Post by syckbastid » Fri Feb 27, 2015 12:14 pm

I've been off meds 8/10 years post diagnosis (including last 5 yrs). Did a year on Avonex following my first acute attack and a year on Copaxone following my second acute attack. I have not had a relapse in past five years (though a recent MRI showed 2 new brain legions). My EDSS is a 1.

I am a firm believer in diet, exercise, and the bubonic chronic (aka marijuana) for disease management.

Best of luck, regardless of the route you choose.

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Re: No Meds

Post by Scott1 » Fri Feb 27, 2015 5:19 pm


I was on Avonex for 10 years and gradually got by without it and tried Tecfidera for a month after a recent attack. Whilst I'm not anti anything that helps, it seems that any accepted approach does not do much more than delay the time between attacks. Some are better, some are not. The FDA notes on most medications describe the cause of MS as unknown and often they don't describe how the medication makes a difference. More often they talk in terms of times between relapses. None of them claim to be a cure but their marketing implies it.
Currently I am not on any accepted protocol but my ideas are buried in this note - ... 24019.html
If it works, do it. If it doesn't help, look for something else. I urge you to try to read the FDA note on whatever you take. If you are unfamiliar with a term then ask or look it up. Try to understand what you're taking.
Over time I have become very disillusioned with health care providers because they have the right to dispense but they are poor at investigation and hopeless at enquiry and interpretation. Some people can't tolerate ceasing the medications and some are better without them. If you do decide to stop then have a plan. Don't just stop and wait. It is the sum of all the things we do that makes a difference.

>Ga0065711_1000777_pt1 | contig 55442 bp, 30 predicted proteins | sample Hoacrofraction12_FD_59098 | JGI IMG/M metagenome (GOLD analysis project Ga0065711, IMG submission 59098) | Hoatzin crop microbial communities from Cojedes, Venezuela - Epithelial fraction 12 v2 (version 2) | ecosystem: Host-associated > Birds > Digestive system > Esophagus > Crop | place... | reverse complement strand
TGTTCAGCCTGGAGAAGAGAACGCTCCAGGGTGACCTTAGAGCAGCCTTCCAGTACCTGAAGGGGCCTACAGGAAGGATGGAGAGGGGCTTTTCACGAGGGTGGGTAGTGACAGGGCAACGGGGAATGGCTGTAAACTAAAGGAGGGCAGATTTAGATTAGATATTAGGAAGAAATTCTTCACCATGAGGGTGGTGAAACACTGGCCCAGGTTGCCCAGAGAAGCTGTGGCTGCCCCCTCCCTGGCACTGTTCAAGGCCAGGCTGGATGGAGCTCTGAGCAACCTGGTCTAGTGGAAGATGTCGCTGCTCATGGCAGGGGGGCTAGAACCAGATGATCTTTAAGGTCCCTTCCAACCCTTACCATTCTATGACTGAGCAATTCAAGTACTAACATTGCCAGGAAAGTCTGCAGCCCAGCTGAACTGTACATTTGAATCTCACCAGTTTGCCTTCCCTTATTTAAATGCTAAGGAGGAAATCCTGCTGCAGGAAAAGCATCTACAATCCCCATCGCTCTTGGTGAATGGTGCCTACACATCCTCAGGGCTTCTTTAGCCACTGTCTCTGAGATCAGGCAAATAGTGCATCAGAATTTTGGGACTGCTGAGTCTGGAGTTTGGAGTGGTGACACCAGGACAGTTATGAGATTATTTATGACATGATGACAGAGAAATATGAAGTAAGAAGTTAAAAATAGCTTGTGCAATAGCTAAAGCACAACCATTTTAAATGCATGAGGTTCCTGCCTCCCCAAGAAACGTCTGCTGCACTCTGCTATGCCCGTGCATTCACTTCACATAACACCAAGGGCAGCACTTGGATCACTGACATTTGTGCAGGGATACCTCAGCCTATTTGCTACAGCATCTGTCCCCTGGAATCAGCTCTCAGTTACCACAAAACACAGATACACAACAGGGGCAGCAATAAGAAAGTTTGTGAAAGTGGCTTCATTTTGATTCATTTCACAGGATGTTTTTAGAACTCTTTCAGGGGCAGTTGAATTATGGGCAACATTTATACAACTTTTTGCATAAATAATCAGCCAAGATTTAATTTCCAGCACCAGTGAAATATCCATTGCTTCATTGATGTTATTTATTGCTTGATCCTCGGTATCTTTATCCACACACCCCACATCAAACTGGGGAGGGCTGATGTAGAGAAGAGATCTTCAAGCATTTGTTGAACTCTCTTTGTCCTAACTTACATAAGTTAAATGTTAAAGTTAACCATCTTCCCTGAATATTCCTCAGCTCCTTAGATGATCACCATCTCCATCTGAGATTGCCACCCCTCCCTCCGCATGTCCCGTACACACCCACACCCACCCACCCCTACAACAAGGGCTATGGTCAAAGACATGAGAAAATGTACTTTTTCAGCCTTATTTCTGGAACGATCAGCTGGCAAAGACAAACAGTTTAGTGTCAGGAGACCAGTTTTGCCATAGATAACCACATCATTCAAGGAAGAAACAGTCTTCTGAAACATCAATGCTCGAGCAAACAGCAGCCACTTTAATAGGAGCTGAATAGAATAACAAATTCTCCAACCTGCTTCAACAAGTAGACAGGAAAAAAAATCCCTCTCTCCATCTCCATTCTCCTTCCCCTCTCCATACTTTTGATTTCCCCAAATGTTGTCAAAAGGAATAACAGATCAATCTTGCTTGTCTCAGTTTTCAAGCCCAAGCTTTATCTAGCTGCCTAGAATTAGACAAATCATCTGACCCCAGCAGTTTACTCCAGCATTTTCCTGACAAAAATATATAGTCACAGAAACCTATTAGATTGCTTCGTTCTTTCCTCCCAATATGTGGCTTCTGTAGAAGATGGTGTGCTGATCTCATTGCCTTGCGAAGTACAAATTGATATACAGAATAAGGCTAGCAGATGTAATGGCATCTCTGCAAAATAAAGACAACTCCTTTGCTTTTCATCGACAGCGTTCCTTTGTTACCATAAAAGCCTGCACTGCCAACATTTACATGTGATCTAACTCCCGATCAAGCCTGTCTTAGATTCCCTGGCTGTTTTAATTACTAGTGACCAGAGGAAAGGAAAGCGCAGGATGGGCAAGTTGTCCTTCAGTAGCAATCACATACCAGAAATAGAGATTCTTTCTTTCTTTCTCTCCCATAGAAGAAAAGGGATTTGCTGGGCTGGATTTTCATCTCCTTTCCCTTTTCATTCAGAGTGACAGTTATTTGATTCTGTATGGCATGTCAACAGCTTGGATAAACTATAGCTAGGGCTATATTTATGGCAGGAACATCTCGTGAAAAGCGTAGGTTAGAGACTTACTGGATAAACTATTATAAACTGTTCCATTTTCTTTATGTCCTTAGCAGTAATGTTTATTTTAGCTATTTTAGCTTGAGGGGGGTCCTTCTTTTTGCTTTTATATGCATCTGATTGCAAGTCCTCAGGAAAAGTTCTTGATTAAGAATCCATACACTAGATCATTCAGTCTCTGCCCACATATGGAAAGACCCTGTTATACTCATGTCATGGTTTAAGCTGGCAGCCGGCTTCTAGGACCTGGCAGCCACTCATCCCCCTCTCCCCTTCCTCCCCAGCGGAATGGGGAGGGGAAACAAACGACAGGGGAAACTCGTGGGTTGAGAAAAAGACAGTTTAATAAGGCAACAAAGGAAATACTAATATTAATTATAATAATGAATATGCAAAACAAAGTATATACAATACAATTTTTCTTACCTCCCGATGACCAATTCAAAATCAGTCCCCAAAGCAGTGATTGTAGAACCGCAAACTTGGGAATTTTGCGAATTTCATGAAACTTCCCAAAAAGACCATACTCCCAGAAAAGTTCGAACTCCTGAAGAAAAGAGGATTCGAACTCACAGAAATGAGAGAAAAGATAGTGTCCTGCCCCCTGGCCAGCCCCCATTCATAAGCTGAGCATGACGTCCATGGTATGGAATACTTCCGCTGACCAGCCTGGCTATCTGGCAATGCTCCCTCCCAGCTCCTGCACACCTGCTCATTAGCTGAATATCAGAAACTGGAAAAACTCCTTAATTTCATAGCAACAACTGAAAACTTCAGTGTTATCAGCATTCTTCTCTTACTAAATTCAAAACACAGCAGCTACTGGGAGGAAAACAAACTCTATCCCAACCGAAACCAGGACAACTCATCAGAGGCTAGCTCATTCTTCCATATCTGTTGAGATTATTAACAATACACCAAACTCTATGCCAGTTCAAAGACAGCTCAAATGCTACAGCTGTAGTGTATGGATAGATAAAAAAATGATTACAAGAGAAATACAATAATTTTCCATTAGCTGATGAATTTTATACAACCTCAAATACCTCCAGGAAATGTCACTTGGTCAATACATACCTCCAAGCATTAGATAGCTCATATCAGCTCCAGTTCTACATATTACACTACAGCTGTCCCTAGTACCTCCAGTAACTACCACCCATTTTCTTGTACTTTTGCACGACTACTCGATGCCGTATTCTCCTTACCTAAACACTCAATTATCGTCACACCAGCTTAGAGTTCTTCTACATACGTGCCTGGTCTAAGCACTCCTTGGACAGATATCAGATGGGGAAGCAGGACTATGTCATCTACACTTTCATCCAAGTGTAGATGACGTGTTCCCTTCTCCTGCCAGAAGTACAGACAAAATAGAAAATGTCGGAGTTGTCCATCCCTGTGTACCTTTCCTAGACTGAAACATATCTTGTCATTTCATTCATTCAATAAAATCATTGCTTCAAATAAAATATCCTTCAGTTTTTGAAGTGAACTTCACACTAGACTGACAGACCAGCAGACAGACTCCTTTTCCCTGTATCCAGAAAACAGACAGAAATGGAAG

I don't miss those medications but I tried them when I thought I needed them


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Re: No Meds

Post by vesta » Sat Feb 28, 2015 9:01 am

On October 17, 2013 Dr. George Ebers gave a lecture titled “Critical Review of outcomes used in MS clinical trials” which was posted on You Tube November 4, 2013 by the European Medicines Agency.

(Dr Ebers followed MS patients over 30 years before DMDs were available. He has followed MSers on drugs for 25 years.)

Dr. Ebers basically said that current MS medications do NOT prevent descent into Progressive MS disability. See my blog (MS Drug/MRI Fallacy January 5, 2014) DMD’s treat the inflammation of the early RRMS. Once the Progressive stage sets in, they don’t work and decline sets in. Apparently the brain atrophies as do the veins draining the brain. It has been demonstrated that blood transit time in MS patients is one half that of normals. The question is one of perfusion i.e. blood flow, volume and mean transit time. ALL brain fluids contribute to adequate blood flow.

Dr. Ebers has engaged in debates denouncing (politely) the failure of Neurologists to face facts about DMD efficacy, arguing that the CCSVI controversy had revealed to what extent MS patients don’t trust their Doctors.

Joan Beal (cheerleader on, who oversees treatment for her husband Jeff, has combined the various options by 1) arranging the first Stanford CCSVI MS angioplasty (in his case the Jugulars were opened with stents) 2) using the MS drug Copaxone to prevent relapses and 3) "prescribing" optimal nutrition to nourish the brain's grey matter as well as the veins' epithelium.

Dr Ashton Embry worked up an MS treatment program for his son Matt who enjoyed benefits from angioplasty for about 3 months before the vein closed again. Matt uses exercise to keep the blood flowing (so do I but I'm not in great shape like him. Doesn't matter, I do what I can.) Check out his video, it's a good general MS "recipe" (diet, suppléments, etc)

Matt Embry's video


“Dr. Hyman explains his 10 day detox diet.
want2bike (From
I had the advice/assistance of a kinesiologist/nutritionist and won’t myself suggest a detox protocol. Dr. Hyman maintains that a simple diet change over 10 days will do the trick (or at least be a beginning) which is something anyone can try. So why not?
See also Detoxification and Supplements


3. ENHANCE BLOOD/CEREBROSPINAL FLUID CIRCULATION - CCSVI - See Acupuncture (which includes Tens Self Acupressure)
Simple blood/cerebrospinal fluid circulation thérapies such massage, acupuncture, neuro-muscular electrical stimulation, osteopathy, or swimming may suffice. I do daily Tens self acupressure treatments to stay afloat and try to get an acupuncture or osteopathic treatment once a month. A serious venous blockage may require ANGIOPLASTY. Prior to taking that decision, one might consult a specialist in skeletal disorders (e.g. Chiropractors or Osteopaths) to be certain a bone, muscle, artery etc is not obstructing the vein.

4. SUNLIGHT OR UV RAYS on the skin at least 15 minutes daily to release Nitric Oxide essential to vascular health and blood circulation.

5. EXERCISE BUILD UP PROGRESSIVELY (Consulting a Physical Therapist can help) Work especially to maintain strength in the back.

Previously published on my site MS Cure